The Commission is adopting the re-proposed amendments substantially as proposed in order to address conflicts of interest and improve the quality of credit ratings for structured finance products by making it possible for more NRSROs to rate structured finance products. Currently, when an NRSRO is hired to rate a structured finance product, some of the information it relies on to determine the rating is generally not made public. As a result, structured finance products frequently are issued with ratings from only one or two NRSROs that have been hired by the arranger, with the attendant conflict of interest that creates. The amendments to Rule 17g-5 are designed to increase the number of credit ratings extant for a given structured finance product and, in particular, to promote the issuance of credit ratings by NRSROs that are not hired by the arranger. This will provide users of credit ratings with more views on the creditworthiness of the structured finance product. In addition, the amendments are designed to reduce the ability of arrangers to obtain better than warranted ratings by exerting influence over NRSROs hired to determine credit ratings for structured finance products. Specifically, opening up the rating process to more NRSROs will make it easier for the hired NRSRO to resist such pressure by increasing the likelihood that any steps taken to inappropriately favor the arranger could be exposed to the market through the credit ratings issued by other NRSROs.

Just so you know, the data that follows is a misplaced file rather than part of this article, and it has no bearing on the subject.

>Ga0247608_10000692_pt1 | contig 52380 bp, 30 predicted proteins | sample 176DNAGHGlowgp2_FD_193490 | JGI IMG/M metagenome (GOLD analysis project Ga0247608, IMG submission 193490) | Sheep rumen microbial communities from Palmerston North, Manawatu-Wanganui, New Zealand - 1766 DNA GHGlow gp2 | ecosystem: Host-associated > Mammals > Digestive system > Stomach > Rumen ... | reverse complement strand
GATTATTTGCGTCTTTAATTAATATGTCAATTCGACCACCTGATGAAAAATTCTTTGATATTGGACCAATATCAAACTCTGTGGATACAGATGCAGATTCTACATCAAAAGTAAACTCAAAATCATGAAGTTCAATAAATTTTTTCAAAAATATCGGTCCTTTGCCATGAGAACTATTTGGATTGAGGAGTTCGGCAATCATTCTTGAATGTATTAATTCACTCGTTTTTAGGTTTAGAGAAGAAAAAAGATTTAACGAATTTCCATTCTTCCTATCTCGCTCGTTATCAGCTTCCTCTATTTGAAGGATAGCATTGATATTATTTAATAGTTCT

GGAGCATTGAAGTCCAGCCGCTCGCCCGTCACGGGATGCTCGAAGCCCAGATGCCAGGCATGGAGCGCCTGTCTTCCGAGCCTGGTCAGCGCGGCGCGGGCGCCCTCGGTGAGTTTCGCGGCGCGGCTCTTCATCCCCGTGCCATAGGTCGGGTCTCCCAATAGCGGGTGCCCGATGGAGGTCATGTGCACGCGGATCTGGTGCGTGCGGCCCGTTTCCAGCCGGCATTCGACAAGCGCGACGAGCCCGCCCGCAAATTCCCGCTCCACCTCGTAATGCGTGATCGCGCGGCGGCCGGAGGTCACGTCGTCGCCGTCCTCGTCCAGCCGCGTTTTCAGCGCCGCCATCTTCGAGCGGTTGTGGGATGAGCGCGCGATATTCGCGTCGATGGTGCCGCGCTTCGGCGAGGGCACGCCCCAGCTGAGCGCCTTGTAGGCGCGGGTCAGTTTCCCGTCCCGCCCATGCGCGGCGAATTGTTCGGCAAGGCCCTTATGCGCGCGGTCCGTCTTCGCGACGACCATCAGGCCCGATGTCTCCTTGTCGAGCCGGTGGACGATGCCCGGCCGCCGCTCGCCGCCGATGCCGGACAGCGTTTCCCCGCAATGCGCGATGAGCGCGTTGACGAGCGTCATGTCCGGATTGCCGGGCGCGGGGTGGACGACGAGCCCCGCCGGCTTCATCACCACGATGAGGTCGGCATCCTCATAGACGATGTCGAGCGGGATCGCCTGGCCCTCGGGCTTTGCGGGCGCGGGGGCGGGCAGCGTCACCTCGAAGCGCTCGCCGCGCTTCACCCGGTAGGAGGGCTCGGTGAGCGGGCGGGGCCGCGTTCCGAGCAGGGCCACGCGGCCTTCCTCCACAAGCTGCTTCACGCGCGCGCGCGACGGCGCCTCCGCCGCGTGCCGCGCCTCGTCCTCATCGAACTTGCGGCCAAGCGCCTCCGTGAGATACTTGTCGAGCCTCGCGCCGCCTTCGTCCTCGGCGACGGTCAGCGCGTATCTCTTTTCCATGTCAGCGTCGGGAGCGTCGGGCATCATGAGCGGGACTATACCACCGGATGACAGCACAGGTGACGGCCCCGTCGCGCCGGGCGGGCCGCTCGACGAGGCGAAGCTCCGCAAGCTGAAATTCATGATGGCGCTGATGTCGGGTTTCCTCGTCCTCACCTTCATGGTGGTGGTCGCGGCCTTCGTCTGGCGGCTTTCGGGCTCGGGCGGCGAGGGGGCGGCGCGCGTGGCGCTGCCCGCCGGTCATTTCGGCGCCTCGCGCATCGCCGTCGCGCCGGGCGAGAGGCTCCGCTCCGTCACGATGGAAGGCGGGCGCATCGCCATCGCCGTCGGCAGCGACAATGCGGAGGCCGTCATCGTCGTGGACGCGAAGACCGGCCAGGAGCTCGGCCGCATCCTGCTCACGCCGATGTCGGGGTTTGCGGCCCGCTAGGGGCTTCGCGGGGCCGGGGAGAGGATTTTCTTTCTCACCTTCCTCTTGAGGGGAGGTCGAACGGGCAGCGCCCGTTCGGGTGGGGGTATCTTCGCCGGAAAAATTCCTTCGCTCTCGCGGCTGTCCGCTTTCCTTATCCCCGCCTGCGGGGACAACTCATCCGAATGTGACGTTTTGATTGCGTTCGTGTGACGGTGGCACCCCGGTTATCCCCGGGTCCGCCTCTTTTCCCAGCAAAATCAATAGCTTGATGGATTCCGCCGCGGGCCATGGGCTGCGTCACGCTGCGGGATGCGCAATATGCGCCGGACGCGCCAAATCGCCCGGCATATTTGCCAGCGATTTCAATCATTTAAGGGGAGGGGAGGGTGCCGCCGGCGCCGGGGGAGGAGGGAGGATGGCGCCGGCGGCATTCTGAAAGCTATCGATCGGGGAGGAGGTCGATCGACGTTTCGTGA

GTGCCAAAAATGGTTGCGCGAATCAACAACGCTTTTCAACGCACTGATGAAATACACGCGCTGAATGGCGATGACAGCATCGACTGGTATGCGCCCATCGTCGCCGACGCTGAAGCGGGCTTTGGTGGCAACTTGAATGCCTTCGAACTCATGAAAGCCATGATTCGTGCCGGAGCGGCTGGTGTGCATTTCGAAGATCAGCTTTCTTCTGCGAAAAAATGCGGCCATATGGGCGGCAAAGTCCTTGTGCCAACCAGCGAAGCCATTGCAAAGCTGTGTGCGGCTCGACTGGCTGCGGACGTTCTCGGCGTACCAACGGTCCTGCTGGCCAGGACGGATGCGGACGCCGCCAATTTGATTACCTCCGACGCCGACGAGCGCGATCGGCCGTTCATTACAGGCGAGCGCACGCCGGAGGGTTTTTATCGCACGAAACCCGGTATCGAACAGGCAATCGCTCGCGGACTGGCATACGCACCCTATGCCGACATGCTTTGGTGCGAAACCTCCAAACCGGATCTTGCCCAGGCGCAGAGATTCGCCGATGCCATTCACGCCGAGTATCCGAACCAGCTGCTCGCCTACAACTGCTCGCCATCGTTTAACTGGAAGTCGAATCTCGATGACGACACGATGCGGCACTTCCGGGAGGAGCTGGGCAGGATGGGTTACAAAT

B. Paragraph (b)(9) of Rule 17g-5

New paragraph (b)(9) of Rule 17g-5 identifies the following conflict required to be disclosed and managed under paragraph (a) of the rule: Issuing or maintaining a credit rating for a security or money market instrument issued by an asset pool or as part of any asset-backed or mortgage-backed securities transaction that was paid for by the issuer, sponsor, or underwriter of the security or money market instrument.[128] The Commission intends this provision, which mirrors, in part, the text of Section 15E(i)(1)(B) of the Exchange Act (enacted as part of the Rating Agency Act),[129] to cover the full range of structured finance products, including, but not limited to, securities collateralized by static and actively managed pools of loans or receivables (e.g., commercial and residential mortgages, corporate loans, auto loans, education loans, credit card receivables, and leases), collateralized debt obligations, collateralized loan obligations, collateralized mortgage obligations, structured investment vehicles, synthetic collateralized debt obligations that reference debt securities or indexes, and hybrid collateralized debt obligations.

As the Commission noted when initially proposing new paragraph (b)(9) in the June 2008 Proposing Release, the conflict identified in new paragraph (b)(9) is a subset of the broader conflict already identified in paragraph (b)(1) of Rule 17g-5; namely, “being paid by issuers and underwriters to determine credit ratings with respect to securities or money market instruments they issue or underwrite.” [130] In the case of structured finance products, the Commission believes this “issuer/underwriter-pay” conflict is particularly acute because certain arrangers of structured finance products repeatedly bring ratings business to the NRSROs.[131] As sources of frequent, repeated deal-based revenue, some arrangers have the potential to exert greater undue influence on an NRSRO than, for example, a corporate issuer that may bring far less ratings business to the NRSRO.[132]